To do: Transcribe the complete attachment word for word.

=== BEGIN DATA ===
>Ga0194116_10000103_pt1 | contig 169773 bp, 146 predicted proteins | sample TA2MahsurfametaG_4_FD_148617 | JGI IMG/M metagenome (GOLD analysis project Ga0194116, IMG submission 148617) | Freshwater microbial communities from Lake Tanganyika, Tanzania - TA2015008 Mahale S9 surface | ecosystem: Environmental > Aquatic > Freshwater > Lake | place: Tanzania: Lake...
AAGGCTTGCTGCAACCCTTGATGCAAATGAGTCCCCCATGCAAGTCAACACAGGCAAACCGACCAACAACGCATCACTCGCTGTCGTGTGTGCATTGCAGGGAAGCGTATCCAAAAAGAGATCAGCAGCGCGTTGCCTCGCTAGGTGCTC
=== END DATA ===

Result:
>Ga0194116_10000103_pt1 | contig 169773 bp, 146 predicted proteins | sample TA2MahsurfametaG_4_FD_148617 | JGI IMG/M metagenome (GOLD analysis project Ga0194116, IMG submission 148617) | Freshwater microbial communities from Lake Tanganyika, Tanzania - TA2015008 Mahale S9 surface | ecosystem: Environmental > Aquatic > Freshwater > Lake | place: Tanzania: Lake...
AAGGCTTGCTGCAACCCTTGATGCAAATGAGTCCCCCATGCAAGTCAACACAGGCAAACCGACCAACAACGCATCACTCGCTGTCGTGTGTGCATTGCAGGGAAGCGTATCCAAAAAGAGATCAGCAGCGCGTTGCCTCGCTAGGTGCTC